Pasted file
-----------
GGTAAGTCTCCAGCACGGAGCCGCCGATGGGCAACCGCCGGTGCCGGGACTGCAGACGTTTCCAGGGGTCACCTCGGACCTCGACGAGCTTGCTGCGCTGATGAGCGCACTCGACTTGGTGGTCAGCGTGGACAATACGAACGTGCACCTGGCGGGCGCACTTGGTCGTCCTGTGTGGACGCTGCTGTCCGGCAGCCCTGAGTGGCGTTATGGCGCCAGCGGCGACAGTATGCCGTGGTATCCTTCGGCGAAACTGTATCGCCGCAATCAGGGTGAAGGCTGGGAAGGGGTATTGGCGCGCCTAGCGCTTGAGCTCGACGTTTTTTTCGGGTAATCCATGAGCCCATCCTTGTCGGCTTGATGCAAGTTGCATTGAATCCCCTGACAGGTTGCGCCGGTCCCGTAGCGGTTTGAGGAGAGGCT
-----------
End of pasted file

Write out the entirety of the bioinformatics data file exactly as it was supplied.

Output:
GGTAAGTCTCCAGCACGGAGCCGCCGATGGGCAACCGCCGGTGCCGGGACTGCAGACGTTTCCAGGGGTCACCTCGGACCTCGACGAGCTTGCTGCGCTGATGAGCGCACTCGACTTGGTGGTCAGCGTGGACAATACGAACGTGCACCTGGCGGGCGCACTTGGTCGTCCTGTGTGGACGCTGCTGTCCGGCAGCCCTGAGTGGCGTTATGGCGCCAGCGGCGACAGTATGCCGTGGTATCCTTCGGCGAAACTGTATCGCCGCAATCAGGGTGAAGGCTGGGAAGGGGTATTGGCGCGCCTAGCGCTTGAGCTCGACGTTTTTTTCGGGTAATCCATGAGCCCATCCTTGTCGGCTTGATGCAAGTTGCATTGAATCCCCTGACAGGTTGCGCCGGTCCCGTAGCGGTTTGAGGAGAGGCT